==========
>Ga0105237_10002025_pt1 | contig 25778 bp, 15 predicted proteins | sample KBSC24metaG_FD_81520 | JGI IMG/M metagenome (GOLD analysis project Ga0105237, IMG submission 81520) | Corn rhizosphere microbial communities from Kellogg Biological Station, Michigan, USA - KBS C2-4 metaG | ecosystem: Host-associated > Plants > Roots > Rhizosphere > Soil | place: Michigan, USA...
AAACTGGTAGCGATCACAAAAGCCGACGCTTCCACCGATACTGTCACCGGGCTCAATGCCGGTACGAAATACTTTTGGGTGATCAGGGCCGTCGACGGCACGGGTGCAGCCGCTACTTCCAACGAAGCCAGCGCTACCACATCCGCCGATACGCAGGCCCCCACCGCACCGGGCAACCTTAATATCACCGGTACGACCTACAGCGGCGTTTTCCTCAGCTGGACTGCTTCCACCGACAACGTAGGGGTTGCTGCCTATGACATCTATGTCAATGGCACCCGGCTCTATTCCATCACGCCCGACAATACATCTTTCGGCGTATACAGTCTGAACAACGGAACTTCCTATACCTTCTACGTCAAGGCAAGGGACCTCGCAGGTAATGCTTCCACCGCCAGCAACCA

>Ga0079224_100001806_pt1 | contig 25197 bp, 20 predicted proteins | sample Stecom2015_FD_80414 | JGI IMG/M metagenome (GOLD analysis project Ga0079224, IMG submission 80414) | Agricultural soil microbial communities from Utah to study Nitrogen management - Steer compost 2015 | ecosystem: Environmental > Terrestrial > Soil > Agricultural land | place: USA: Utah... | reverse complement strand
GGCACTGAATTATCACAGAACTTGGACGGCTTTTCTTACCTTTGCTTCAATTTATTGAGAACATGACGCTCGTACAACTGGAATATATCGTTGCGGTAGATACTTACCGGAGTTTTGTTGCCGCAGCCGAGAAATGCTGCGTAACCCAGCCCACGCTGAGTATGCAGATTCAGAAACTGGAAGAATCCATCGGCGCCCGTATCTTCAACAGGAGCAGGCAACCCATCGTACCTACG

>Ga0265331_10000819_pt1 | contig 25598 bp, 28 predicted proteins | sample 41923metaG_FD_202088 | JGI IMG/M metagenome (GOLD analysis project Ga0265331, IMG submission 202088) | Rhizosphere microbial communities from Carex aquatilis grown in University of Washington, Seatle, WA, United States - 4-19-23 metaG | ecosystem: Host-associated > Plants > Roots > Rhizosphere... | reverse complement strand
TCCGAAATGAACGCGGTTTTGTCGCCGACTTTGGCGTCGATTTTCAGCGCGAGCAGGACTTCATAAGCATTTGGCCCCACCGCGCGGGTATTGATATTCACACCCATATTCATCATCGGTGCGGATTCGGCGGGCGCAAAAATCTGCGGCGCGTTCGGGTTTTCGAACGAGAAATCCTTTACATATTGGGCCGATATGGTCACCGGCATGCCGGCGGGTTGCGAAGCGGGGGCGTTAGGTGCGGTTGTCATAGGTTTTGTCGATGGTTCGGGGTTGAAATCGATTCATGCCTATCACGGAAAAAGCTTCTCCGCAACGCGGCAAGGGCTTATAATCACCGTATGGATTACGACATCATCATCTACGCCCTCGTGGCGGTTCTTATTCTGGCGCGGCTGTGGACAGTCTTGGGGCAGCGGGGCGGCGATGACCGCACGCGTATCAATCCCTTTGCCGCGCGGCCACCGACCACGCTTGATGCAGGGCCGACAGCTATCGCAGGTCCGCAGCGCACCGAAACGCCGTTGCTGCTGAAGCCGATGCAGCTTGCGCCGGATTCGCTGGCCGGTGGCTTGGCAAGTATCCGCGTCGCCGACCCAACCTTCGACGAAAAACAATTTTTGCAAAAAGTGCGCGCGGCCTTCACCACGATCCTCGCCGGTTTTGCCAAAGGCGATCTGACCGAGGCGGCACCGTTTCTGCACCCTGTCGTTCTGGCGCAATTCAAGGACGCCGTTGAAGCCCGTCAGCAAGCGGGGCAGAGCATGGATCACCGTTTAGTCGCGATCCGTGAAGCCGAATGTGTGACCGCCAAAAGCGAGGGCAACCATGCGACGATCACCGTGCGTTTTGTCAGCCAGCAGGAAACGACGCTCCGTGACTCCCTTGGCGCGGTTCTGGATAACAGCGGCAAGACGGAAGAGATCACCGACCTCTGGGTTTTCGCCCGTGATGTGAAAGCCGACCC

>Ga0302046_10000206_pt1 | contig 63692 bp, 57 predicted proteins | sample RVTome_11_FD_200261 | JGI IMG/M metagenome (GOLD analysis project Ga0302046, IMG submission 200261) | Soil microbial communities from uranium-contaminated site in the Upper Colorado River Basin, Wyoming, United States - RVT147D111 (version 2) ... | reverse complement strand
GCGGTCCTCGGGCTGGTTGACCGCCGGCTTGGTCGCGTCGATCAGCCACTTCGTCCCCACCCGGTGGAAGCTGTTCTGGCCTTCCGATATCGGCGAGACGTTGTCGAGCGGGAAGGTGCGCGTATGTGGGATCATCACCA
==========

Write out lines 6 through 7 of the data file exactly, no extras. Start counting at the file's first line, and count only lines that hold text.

TCCGAAATGAACGCGGTTTTGTCGCCGACTTTGGCGTCGATTTTCAGCGCGAGCAGGACTTCATAAGCATTTGGCCCCACCGCGCGGGTATTGATATTCACACCCATATTCATCATCGGTGCGGATTCGGCGGGCGCAAAAATCTGCGGCGCGTTCGGGTTTTCGAACGAGAAATCCTTTACATATTGGGCCGATATGGTCACCGGCATGCCGGCGGGTTGCGAAGCGGGGGCGTTAGGTGCGGTTGTCATAGGTTTTGTCGATGGTTCGGGGTTGAAATCGATTCATGCCTATCACGGAAAAAGCTTCTCCGCAACGCGGCAAGGGCTTATAATCACCGTATGGATTACGACATCATCATCTACGCCCTCGTGGCGGTTCTTATTCTGGCGCGGCTGTGGACAGTCTTGGGGCAGCGGGGCGGCGATGACCGCACGCGTATCAATCCCTTTGCCGCGCGGCCACCGACCACGCTTGATGCAGGGCCGACAGCTATCGCAGGTCCGCAGCGCACCGAAACGCCGTTGCTGCTGAAGCCGATGCAGCTTGCGCCGGATTCGCTGGCCGGTGGCTTGGCAAGTATCCGCGTCGCCGACCCAACCTTCGACGAAAAACAATTTTTGCAAAAAGTGCGCGCGGCCTTCACCACGATCCTCGCCGGTTTTGCCAAAGGCGATCTGACCGAGGCGGCACCGTTTCTGCACCCTGTCGTTCTGGCGCAATTCAAGGACGCCGTTGAAGCCCGTCAGCAAGCGGGGCAGAGCATGGATCACCGTTTAGTCGCGATCCGTGAAGCCGAATGTGTGACCGCCAAAAGCGAGGGCAACCATGCGACGATCACCGTGCGTTTTGTCAGCCAGCAGGAAACGACGCTCCGTGACTCCCTTGGCGCGGTTCTGGATAACAGCGGCAAGACGGAAGAGATCACCGACCTCTGGGTTTTCGCCCGTGATGTGAAAGCCGACCC

>Ga0302046_10000206_pt1 | contig 63692 bp, 57 predicted proteins | sample RVTome_11_FD_200261 | JGI IMG/M metagenome (GOLD analysis project Ga0302046, IMG submission 200261) | Soil microbial communities from uranium-contaminated site in the Upper Colorado River Basin, Wyoming, United States - RVT147D111 (version 2) ... | reverse complement strand